He shuddered as another moan crawled down his spine. Who was that? Didn’t matter. He had to get out of here. The dogs were distance, but that didn’t mean anything in this bizarre fog. He brought his hands to his ears as a high pitched scream echoed across the hills. What the hell? Sean stumbled forward, trying to reorient himself. Straight, straight had to be right. Wait, was someone singing? He whirled around and stared into the stonelike fog. It was mournful singing, he couldn’t quite make out the tune, but it caused the hair on the back of his neck to stand up.
He swallowed and waved the sound away.
He trudged forward and pushed through the fog and jumped as a wail rattled in his lungs.
“Sean, I have come for thee.”
He gasped as he saw a faint woman standing before him. She was a pearl in a sea of death, her round cheeks faint and a soft white, her long dark hair floating with a mind of its own. She was terribly beautiful and her eyes were dark and deep like wells. He tried to take a step back, but found he couldn’t move. Her dark eyes latched onto his and he instantly fell in love with her and reviled her.
“Sean,” she said, her thin hands resting on his cheeks, “I have come for thee.”
His breathe was caught in his chest as she leant towards him and pressed her cold, black lips against his. A chill crept into the tips of his fingers and toes and traveled up his body, causing his body to tingle and grow heavy, and his head spun as she kissed him, taking every last puff of air that remained in his lungs. He gasped and sputtered for air as she pulled away and smiled. Blood streamed out of her eyes and down her cheeks and joined the blood dripping from her mouth. A hellish moan emerged from her bloody lips as the wind tore her flesh away until she was nothing more than a skeleton, her hands still resting on his cheeks. Sean gasped and his eyes widened before the land echoed in a sharp crack!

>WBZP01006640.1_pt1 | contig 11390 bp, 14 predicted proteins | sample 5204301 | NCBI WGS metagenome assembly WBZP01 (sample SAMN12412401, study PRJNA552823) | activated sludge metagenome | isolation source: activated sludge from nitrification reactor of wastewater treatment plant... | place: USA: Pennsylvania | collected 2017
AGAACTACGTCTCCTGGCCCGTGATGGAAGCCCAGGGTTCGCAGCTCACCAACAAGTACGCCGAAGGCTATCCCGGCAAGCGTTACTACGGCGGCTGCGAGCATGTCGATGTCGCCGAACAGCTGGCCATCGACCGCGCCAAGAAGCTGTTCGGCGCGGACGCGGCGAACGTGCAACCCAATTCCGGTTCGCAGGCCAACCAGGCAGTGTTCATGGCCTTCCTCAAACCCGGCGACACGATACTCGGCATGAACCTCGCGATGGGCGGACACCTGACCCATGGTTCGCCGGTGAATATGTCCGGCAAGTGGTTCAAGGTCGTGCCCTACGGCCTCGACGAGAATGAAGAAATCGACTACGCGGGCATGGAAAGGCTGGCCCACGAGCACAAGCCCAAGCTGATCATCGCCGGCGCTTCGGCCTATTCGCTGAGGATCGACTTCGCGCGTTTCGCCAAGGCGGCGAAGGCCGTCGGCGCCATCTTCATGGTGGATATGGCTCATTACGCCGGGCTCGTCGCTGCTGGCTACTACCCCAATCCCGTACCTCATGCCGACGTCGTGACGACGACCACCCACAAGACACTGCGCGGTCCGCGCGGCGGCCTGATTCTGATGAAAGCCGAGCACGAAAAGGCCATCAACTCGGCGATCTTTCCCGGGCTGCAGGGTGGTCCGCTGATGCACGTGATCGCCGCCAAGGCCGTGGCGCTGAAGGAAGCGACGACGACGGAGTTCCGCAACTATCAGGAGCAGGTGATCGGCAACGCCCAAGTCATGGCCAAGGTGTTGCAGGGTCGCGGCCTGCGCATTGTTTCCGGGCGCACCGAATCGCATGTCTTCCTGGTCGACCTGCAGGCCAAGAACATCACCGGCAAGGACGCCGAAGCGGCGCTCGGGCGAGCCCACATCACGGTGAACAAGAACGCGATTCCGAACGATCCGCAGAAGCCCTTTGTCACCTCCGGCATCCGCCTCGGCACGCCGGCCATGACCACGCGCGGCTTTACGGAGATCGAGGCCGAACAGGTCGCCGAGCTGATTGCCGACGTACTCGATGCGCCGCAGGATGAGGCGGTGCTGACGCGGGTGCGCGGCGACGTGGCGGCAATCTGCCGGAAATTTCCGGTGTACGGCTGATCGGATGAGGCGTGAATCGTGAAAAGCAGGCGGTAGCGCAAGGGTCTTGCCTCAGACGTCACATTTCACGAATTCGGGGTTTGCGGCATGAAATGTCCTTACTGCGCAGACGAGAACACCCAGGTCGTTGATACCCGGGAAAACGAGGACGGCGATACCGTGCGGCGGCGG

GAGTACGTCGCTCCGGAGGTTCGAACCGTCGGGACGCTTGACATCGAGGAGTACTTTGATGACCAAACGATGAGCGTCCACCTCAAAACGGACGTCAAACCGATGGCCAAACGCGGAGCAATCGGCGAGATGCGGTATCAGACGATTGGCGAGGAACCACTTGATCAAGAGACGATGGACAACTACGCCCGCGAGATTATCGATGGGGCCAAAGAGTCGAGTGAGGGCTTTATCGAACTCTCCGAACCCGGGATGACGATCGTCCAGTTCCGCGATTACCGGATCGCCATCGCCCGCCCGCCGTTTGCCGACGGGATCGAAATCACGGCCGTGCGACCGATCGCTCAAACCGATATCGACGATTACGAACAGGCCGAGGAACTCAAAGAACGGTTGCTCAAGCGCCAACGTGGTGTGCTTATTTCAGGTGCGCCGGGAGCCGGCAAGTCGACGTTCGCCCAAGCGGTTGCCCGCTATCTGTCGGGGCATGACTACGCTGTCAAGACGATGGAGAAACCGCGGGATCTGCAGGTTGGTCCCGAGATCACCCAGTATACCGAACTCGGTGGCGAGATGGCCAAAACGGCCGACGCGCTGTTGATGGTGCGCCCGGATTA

The featured image is by Jim Lukach found via Creative Commons.
Chuck Gould says
On the plus side- the scene was vividly imagined. The author instilled a sense of danger during the pursuit, preparing readers for the eventual outcome. Pacing was quick- appropriate for a chase.
A couple of minor concerns. The clutch seemed to slip a bit in the opening lines. Two or three conjunctions appeared where punctuation could have established a pleasant rhythm early one. By the second paragraph, that issue resolved itself.
After three readings, I failed to discover any special reason why Sean and Casey met their deaths. I know how they died, but not why. Perhaps that’s a challenge with short fiction.Or, maybe it’s my shortcoming as a reader. If there’s a rewrite in the offing, a definitive statement examining why these two were in peril for their souls would be useful.
Overall impression: a well-written piece by an author exercising a fertile imagination with a deliberate sense of craft.
It had me gripped all the way through